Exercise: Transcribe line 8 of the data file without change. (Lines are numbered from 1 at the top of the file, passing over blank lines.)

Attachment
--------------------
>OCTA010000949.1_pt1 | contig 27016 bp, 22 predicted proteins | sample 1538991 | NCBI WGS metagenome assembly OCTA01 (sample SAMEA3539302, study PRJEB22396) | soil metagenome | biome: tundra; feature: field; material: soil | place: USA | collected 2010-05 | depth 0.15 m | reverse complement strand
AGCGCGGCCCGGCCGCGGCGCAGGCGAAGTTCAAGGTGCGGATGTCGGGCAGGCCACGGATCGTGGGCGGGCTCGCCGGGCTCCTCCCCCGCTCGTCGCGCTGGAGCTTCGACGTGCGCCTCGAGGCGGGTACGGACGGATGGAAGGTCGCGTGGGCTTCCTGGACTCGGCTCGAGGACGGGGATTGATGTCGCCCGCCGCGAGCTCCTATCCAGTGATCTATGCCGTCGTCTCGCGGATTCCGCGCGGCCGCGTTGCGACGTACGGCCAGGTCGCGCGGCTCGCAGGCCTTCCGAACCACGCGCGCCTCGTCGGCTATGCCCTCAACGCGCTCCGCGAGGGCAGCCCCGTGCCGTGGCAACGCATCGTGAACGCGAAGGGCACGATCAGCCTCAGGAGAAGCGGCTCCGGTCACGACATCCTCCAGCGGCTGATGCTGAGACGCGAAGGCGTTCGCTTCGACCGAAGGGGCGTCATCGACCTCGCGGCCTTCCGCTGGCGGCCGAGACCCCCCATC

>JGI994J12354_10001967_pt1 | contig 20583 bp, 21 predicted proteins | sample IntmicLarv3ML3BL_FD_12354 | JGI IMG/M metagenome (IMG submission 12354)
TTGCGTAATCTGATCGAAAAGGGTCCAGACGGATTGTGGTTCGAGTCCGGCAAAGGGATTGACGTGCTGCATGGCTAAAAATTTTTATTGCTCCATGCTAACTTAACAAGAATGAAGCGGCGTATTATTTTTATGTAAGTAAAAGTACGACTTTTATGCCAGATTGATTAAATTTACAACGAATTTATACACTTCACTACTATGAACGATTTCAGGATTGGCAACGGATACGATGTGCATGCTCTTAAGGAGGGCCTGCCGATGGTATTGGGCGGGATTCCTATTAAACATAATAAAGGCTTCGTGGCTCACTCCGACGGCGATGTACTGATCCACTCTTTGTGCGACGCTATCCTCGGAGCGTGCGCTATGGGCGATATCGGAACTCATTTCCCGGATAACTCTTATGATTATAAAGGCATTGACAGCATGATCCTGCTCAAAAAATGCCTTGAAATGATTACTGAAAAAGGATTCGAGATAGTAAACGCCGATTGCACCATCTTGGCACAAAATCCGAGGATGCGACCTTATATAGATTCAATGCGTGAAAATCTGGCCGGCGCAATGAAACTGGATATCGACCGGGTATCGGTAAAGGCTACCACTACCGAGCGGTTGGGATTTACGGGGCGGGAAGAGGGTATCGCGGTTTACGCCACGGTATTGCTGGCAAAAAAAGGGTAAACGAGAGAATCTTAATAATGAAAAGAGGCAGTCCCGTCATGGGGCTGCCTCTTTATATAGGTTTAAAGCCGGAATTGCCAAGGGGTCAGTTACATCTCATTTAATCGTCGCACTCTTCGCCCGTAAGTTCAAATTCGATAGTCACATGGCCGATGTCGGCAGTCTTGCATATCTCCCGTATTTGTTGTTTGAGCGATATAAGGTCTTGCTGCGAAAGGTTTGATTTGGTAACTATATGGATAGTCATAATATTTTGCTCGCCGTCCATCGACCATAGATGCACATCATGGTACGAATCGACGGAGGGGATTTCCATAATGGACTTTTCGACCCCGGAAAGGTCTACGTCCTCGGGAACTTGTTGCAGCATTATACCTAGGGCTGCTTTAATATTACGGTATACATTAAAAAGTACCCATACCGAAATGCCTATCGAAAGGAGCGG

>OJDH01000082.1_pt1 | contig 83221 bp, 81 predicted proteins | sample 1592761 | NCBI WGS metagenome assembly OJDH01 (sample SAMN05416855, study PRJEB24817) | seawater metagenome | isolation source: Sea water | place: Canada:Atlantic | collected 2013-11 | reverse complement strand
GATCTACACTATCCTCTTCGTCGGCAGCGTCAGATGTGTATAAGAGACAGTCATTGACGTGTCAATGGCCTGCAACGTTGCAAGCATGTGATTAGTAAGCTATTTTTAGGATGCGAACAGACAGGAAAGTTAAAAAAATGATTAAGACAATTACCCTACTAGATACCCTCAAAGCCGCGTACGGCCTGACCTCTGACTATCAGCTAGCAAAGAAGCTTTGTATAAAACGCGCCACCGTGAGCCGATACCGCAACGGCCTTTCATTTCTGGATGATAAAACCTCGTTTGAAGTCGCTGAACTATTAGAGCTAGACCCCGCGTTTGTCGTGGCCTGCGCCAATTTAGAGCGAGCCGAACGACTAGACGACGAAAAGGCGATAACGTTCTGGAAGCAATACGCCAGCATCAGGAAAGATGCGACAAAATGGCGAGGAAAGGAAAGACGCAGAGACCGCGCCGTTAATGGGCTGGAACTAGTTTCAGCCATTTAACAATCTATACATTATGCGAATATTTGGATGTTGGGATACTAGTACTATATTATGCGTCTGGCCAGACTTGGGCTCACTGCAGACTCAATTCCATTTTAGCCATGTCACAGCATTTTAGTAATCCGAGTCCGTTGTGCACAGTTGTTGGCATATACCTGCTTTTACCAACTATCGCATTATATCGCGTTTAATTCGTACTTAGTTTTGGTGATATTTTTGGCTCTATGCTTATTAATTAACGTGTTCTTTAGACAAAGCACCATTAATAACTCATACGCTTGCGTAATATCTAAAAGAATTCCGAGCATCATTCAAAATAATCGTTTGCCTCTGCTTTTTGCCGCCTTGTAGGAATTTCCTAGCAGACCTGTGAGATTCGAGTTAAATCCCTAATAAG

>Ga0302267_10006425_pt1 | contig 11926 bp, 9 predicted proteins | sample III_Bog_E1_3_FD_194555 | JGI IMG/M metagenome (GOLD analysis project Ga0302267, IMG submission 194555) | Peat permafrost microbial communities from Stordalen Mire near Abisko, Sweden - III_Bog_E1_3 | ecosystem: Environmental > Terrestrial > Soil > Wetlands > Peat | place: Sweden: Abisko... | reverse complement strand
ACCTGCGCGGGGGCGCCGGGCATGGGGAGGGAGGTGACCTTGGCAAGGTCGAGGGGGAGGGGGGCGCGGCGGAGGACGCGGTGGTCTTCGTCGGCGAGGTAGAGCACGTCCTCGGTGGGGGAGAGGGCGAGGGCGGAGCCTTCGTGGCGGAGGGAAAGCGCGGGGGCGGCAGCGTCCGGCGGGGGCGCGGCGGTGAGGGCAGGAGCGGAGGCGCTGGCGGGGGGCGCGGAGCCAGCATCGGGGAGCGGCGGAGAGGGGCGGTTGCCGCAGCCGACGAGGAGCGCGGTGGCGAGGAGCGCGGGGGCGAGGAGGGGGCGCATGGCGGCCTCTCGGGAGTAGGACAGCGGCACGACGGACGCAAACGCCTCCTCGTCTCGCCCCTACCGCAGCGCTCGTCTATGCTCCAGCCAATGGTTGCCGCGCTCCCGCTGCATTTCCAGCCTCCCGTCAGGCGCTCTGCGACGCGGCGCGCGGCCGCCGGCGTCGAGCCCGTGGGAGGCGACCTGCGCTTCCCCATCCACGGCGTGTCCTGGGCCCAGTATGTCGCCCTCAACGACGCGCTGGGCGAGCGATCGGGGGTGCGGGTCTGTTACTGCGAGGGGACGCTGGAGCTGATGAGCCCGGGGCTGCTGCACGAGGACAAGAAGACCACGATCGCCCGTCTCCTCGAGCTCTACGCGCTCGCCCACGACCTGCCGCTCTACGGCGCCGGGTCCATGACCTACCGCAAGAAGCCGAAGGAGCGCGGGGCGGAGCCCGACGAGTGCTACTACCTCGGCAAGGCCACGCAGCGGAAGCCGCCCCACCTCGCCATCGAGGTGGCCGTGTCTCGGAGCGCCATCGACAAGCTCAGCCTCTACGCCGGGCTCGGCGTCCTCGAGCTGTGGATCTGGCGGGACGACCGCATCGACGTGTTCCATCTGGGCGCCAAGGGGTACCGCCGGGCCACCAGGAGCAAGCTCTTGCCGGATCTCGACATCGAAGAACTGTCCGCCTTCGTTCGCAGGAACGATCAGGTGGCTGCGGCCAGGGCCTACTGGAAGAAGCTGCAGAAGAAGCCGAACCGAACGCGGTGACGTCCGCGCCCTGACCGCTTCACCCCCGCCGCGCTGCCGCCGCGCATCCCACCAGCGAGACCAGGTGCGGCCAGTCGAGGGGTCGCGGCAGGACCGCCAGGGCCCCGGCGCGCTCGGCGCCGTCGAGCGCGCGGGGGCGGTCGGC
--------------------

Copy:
ACCTGCGCGGGGGCGCCGGGCATGGGGAGGGAGGTGACCTTGGCAAGGTCGAGGGGGAGGGGGGCGCGGCGGAGGACGCGGTGGTCTTCGTCGGCGAGGTAGAGCACGTCCTCGGTGGGGGAGAGGGCGAGGGCGGAGCCTTCGTGGCGGAGGGAAAGCGCGGGGGCGGCAGCGTCCGGCGGGGGCGCGGCGGTGAGGGCAGGAGCGGAGGCGCTGGCGGGGGGCGCGGAGCCAGCATCGGGGAGCGGCGGAGAGGGGCGGTTGCCGCAGCCGACGAGGAGCGCGGTGGCGAGGAGCGCGGGGGCGAGGAGGGGGCGCATGGCGGCCTCTCGGGAGTAGGACAGCGGCACGACGGACGCAAACGCCTCCTCGTCTCGCCCCTACCGCAGCGCTCGTCTATGCTCCAGCCAATGGTTGCCGCGCTCCCGCTGCATTTCCAGCCTCCCGTCAGGCGCTCTGCGACGCGGCGCGCGGCCGCCGGCGTCGAGCCCGTGGGAGGCGACCTGCGCTTCCCCATCCACGGCGTGTCCTGGGCCCAGTATGTCGCCCTCAACGACGCGCTGGGCGAGCGATCGGGGGTGCGGGTCTGTTACTGCGAGGGGACGCTGGAGCTGATGAGCCCGGGGCTGCTGCACGAGGACAAGAAGACCACGATCGCCCGTCTCCTCGAGCTCTACGCGCTCGCCCACGACCTGCCGCTCTACGGCGCCGGGTCCATGACCTACCGCAAGAAGCCGAAGGAGCGCGGGGCGGAGCCCGACGAGTGCTACTACCTCGGCAAGGCCACGCAGCGGAAGCCGCCCCACCTCGCCATCGAGGTGGCCGTGTCTCGGAGCGCCATCGACAAGCTCAGCCTCTACGCCGGGCTCGGCGTCCTCGAGCTGTGGATCTGGCGGGACGACCGCATCGACGTGTTCCATCTGGGCGCCAAGGGGTACCGCCGGGCCACCAGGAGCAAGCTCTTGCCGGATCTCGACATCGAAGAACTGTCCGCCTTCGTTCGCAGGAACGATCAGGTGGCTGCGGCCAGGGCCTACTGGAAGAAGCTGCAGAAGAAGCCGAACCGAACGCGGTGACGTCCGCGCCCTGACCGCTTCACCCCCGCCGCGCTGCCGCCGCGCATCCCACCAGCGAGACCAGGTGCGGCCAGTCGAGGGGTCGCGGCAGGACCGCCAGGGCCCCGGCGCGCTCGGCGCCGTCGAGCGCGCGGGGGCGGTCGGC